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Clin Med Insights Arthritis Musculoskelet Disord. 2019 Sep 5;12:1179544119872972. doi: 10.1177/1179544119872972. eCollection 2019.

Reliability and Accuracy of MRI in Orthopedics: A Survey of Its Use and Perceived Limitations.

Author information

1
School of Medicine, Loma Linda University, Loma Linda, CA, USA.
2
Loma Linda University Medical Center, Loma Linda, CA, USA.
3
Wake Forest University Baptist Medical Center, Winston-Salem, NC, USA.
4
Penn State Health Milton S. Hershey Medical Center, Hershey, PA, USA.
5
Veterans Affairs Loma Linda Healthcare System, Loma Linda, CA, USA.

Abstract

Over the past decade, the use of magnetic resonance imaging (MRI) as a diagnostic tool has been increasing significantly in various fields of medicine due to its wide array of applications. As a result, its diagnostic efficacy and reliability come into question. Specifically, in the field of orthopedics, there has been little discussion on the problems many physicians face while using MRIs in practice. To gauge the perceived limitations of MRI, we designed a decision analysis to analyze the utility of MRIs and estimate the number of inconclusive MRIs ordered within an orthopedic practice to explore potential alternative avenues of diagnosis. A survey of 100 board-certified practicing orthopedic surgeons given at 2 national conferences was designed to assess the value, reliability, and diagnostic utility of MRIs in preoperative planning in shoulder and knee surgery. Of those surveyed, 93% reported that there was believed to be a problem with the accuracy of an MRI in the setting of a prior surgery and/or if previous hardware was present specifically pertaining to the knee or shoulder. The most common indications of concern regarding knee or shoulder MRI reliability among this sample group were previous patient hardware (19%), a previous surgery (16%), and a chondral defect (11%). In addition, when asked how many MRIs were believed to be inconclusive based on previous surgery/hardware alone in the last 6 months of practice, an average of 19 inconclusive MRIs was reported. This study summarizes some of the concerns of MRI use in the orthopedic community and attempts to add a unique perspective on the attitudes, decision-making, and apparent economic problems that they face as well as uncover specific instances where MRIs were determined to be unreliable and incomplete in aiding the diagnosis and treatment algorithm.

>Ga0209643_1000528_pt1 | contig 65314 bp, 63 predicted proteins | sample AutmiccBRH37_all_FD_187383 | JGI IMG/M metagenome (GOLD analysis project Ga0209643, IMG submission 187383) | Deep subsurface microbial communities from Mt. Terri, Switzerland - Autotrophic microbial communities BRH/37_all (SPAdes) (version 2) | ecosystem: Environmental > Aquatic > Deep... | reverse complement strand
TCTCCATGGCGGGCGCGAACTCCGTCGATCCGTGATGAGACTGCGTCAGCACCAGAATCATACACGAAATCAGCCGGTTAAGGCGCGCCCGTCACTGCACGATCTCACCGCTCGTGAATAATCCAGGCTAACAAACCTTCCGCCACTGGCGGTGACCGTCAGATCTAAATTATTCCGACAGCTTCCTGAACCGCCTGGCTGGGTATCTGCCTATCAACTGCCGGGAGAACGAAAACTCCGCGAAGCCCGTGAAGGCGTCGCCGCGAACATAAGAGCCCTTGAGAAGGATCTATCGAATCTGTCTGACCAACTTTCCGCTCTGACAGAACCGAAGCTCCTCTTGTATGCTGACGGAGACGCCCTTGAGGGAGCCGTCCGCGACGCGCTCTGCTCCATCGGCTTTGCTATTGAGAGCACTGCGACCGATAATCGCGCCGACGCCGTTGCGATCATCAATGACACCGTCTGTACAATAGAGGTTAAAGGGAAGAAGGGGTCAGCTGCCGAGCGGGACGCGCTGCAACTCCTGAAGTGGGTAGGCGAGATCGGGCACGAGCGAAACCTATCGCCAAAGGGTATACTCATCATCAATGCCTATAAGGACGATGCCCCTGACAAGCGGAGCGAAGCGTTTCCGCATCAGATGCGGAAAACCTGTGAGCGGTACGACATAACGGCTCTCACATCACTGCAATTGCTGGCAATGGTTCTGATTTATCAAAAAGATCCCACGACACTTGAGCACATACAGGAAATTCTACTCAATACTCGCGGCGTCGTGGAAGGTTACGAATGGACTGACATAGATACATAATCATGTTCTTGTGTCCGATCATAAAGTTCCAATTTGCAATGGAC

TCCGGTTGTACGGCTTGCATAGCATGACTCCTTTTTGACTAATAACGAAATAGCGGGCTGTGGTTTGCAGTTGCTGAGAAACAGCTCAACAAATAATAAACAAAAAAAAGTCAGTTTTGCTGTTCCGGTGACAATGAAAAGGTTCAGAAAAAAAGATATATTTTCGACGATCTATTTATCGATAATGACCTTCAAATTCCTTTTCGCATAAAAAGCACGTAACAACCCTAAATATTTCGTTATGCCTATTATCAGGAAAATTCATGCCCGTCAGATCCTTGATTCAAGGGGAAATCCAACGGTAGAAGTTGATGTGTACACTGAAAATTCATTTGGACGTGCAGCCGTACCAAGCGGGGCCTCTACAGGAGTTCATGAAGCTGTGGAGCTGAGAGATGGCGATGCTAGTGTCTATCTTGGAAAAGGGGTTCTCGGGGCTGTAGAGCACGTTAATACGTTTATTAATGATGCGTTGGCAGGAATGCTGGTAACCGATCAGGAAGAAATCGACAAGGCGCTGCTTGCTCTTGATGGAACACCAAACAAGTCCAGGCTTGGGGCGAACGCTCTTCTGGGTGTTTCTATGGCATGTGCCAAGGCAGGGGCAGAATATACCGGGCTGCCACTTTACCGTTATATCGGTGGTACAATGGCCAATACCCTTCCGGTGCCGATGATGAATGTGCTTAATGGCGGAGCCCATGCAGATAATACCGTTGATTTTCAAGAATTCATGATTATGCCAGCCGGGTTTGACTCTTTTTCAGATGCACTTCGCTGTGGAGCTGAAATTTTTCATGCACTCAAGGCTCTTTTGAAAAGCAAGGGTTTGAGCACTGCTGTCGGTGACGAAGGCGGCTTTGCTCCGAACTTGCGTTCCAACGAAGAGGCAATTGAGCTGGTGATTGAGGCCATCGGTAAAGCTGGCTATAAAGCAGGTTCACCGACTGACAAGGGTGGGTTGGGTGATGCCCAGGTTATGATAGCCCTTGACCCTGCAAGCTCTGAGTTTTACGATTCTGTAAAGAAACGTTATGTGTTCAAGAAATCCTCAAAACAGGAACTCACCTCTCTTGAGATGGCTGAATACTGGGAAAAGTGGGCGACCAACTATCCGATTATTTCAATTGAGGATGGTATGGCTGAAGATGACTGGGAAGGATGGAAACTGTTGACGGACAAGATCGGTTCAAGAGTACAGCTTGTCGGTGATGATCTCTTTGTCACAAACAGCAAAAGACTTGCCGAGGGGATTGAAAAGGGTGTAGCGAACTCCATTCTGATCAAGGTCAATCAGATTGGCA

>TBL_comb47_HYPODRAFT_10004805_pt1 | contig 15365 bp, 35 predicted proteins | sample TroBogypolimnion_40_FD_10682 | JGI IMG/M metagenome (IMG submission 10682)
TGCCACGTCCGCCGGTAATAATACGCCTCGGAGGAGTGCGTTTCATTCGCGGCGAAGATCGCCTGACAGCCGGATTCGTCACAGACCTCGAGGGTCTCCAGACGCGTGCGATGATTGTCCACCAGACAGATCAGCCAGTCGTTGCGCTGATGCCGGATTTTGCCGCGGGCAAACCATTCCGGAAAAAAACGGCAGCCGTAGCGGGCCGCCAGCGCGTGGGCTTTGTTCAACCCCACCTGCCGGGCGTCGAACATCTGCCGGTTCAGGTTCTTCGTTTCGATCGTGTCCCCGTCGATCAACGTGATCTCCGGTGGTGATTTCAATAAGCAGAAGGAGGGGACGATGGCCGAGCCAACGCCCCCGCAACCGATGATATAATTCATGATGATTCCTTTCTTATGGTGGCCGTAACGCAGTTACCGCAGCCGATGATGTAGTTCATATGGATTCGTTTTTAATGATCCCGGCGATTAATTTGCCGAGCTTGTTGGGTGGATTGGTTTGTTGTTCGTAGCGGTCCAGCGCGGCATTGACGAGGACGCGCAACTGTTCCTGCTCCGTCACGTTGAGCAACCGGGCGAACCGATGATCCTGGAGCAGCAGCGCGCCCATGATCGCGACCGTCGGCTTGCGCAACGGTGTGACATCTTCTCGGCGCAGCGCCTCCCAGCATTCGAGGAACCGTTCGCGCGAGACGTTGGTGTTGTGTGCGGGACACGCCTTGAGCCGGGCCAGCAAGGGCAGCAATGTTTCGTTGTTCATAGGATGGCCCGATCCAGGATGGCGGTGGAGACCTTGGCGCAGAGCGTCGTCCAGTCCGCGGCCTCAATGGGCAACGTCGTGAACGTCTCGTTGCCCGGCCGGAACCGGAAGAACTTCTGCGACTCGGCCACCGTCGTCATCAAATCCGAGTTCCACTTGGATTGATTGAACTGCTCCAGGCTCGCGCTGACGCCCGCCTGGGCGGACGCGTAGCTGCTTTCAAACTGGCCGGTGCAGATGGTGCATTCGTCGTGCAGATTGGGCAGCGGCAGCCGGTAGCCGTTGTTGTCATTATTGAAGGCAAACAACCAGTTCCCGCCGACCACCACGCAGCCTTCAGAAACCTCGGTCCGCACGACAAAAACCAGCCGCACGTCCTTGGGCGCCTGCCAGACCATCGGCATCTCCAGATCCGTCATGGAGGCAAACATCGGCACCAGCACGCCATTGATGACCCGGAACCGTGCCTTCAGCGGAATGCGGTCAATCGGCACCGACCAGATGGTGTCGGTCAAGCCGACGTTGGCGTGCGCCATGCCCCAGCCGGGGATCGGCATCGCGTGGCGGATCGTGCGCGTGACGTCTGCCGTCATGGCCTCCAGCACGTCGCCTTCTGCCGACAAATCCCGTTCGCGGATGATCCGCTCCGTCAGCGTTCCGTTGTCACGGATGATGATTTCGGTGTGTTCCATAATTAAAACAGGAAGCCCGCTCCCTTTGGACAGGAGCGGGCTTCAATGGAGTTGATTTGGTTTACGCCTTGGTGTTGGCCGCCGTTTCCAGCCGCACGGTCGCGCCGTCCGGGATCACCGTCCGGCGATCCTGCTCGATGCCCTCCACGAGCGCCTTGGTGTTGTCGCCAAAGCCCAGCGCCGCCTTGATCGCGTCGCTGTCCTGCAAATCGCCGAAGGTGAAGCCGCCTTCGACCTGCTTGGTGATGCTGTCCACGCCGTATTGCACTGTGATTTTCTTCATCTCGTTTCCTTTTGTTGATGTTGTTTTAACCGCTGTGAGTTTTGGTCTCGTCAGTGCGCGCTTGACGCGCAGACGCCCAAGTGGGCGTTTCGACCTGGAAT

KEYWORDS:

MRI; accuracy; diagnostic utility; knee; orthopedics; reliability; shoulder; survey

Conflict of interest statement

Declaration of conflicting interests:The author(s) declared no potential conflicts of interest with respect to the research, authorship, and/or publication of this article.

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